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The Conquest of the Missouri

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The Conquest of the Missouri
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Author(s): Joseph Mills Hansom
Date Published: 2012/01
Page Count: 328
Softcover ISBN-13: 978-0-85706-752-4
Hardcover ISBN-13: 978-0-85706-751-7

A great river and those who sailed it

This well known and highly regarded classic of the opening up of the American West concentrates on the great rivers of North America and the Missouri in particular. Focus is, of course, placed to the iconic paddle-steamers, their captains and crews, that plied its waters and that have become emblematic of river navigation in 19th century America. The scope of the narrative is significant. Events are described from the mid 1850s and through the American Civil War. However, the book principally deals with the post Civil war period of westward expansion and the role of the vessels and the river itself in the wars against the plains Indians. The transportation of troops and materials played a significant part in these campaigns and this is, of course, is recounted here in some detail. Readers will learn about the exploits of boats including the ‘Far West,’ ‘Key West,’ Rosebud,’ ‘Luella’ and ‘North Alabama’ in this fascinating account of the American frontier afloat.
Leonaur editions are newly typeset and are not facsimiles; each title is available in softcover and hardback with dustjacket.

Night now coming on, the boat tied to the bank where she was, but during the evening Captain Marsh confided with a quiet chuckle to George Foulk, the engineer:<br>
“George, there is more than three feet water between those islands, but there’s no use in our going above them, for that’s the Little Big Horn fifteen miles back and you can bet on it.”<br>
At dawn the boat turned about and started back. In the meantime Captain Baker, having slept over it, had begun to think that he might have been mistaken and when the boat again arrived at the stream previously explored, with his sanction she stopped. In order to keep her safe from Indian attack she was tied to the shore of an island opposite the mouth of the tributary and the crew and escort then proceeded to pass the time as pleasantly as possible until tidings should come from the column.<br>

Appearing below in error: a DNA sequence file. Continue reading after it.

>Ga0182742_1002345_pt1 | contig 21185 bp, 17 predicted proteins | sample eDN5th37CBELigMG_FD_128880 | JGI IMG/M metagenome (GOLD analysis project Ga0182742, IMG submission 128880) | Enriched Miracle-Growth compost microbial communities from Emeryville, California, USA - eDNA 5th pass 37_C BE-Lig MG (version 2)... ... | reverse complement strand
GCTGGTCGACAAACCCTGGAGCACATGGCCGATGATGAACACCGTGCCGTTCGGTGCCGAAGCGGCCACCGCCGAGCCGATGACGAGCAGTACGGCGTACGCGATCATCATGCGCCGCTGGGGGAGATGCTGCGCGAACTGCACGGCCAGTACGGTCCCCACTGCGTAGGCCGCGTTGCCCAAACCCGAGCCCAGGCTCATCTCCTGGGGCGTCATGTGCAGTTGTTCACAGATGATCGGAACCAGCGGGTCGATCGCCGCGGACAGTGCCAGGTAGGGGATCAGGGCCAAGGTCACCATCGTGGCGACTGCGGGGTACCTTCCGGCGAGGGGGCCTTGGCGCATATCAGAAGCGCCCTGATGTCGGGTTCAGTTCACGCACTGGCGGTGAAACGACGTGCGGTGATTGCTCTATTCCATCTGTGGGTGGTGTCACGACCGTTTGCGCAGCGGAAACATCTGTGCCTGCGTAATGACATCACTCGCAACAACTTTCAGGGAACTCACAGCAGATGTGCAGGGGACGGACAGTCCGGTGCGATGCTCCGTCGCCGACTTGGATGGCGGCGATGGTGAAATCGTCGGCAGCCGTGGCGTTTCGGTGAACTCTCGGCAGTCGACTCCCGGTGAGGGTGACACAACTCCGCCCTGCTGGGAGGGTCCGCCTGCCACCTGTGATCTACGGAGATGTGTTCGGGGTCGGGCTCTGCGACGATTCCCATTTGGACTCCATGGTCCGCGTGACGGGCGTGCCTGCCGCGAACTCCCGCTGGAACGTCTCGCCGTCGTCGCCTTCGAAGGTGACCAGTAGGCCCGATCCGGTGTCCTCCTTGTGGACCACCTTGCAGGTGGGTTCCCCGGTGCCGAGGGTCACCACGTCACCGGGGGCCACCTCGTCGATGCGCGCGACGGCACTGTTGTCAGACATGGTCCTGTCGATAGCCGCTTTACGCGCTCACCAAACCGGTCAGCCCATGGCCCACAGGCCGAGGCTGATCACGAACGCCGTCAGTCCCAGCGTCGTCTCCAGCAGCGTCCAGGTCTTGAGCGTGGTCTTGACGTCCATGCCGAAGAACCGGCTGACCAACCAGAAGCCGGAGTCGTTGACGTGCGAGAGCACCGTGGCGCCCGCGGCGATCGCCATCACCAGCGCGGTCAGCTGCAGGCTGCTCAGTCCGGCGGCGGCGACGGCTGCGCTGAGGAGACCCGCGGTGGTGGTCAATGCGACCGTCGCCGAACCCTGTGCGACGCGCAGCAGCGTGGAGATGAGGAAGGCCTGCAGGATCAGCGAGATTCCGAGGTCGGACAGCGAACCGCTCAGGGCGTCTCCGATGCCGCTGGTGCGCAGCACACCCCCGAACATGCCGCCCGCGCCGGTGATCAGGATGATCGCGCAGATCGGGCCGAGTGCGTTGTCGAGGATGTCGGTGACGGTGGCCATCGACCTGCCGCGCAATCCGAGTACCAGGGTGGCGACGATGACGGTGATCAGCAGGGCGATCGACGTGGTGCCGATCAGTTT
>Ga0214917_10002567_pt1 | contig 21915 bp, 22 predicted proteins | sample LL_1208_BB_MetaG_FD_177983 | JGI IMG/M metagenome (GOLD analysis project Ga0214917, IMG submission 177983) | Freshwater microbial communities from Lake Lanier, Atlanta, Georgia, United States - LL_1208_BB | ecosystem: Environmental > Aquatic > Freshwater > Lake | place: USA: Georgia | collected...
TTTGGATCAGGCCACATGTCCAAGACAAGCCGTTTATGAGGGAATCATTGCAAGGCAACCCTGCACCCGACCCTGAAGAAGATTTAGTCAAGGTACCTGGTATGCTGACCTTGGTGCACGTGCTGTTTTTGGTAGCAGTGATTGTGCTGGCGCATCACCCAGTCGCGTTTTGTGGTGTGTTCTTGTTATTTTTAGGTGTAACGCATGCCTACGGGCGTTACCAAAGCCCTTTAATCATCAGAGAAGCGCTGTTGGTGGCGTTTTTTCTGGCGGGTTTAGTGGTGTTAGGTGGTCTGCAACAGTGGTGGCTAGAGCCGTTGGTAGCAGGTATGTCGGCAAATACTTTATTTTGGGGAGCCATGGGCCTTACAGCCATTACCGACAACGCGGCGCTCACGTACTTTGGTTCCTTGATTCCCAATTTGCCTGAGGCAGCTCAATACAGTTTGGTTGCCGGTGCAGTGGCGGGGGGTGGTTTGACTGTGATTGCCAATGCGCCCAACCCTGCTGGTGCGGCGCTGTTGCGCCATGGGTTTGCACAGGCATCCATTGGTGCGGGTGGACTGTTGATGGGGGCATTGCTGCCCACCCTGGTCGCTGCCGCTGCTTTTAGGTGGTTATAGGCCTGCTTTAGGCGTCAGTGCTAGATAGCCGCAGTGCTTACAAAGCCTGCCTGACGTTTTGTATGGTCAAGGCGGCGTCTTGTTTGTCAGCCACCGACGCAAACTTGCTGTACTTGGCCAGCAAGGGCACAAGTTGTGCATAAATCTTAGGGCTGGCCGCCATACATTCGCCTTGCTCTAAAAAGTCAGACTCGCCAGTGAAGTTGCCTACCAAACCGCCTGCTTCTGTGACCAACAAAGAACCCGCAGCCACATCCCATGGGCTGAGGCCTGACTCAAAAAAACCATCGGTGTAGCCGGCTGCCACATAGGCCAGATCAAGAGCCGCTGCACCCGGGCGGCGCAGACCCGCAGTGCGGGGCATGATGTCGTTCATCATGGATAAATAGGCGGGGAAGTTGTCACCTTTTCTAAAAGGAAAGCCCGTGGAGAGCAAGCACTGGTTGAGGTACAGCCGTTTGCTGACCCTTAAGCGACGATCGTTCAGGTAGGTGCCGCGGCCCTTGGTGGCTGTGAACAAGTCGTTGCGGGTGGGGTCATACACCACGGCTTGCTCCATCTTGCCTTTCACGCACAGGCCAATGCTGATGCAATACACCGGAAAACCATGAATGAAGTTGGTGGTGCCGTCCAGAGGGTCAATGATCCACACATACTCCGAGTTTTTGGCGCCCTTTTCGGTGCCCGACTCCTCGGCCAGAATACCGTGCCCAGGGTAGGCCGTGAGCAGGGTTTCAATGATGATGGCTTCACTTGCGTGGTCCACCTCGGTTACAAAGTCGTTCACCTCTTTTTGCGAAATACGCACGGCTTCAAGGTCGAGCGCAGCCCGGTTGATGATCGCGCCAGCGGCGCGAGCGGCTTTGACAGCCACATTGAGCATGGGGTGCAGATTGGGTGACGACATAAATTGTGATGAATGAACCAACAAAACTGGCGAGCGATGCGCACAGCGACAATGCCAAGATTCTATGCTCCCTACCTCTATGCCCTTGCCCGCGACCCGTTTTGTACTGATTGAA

From where they lay the valley of the Little Big Horn, as the stream later proved in fact to be, was visible for several miles extending back among the hills. Along both its shores spread dense thickets of willow brush, while about its mouth and over the island where the boat lay, large cottonwood trees, their leaves rustling pleasantly in the summer wind, afforded shelter from the heat. The waters of the Big Horn, rippling over their gravel bed, were clear and cold and teemed with pike, salmon and channel cat-fish, which had not yet learned through sad experience to be wary of the angler’s bait. A number of the men therefore cut willow poles and, scattering along the shore of the island, devoted themselves with great success to fishing. A little after ten o’clock, Captain Marsh, Engineer Foulk and Pilot Campbell, together with Captain Baker and Lieutenant Carlin, strolled out from the boat, and, selecting a spot a little removed from the others, engaged in the general pastime.<br>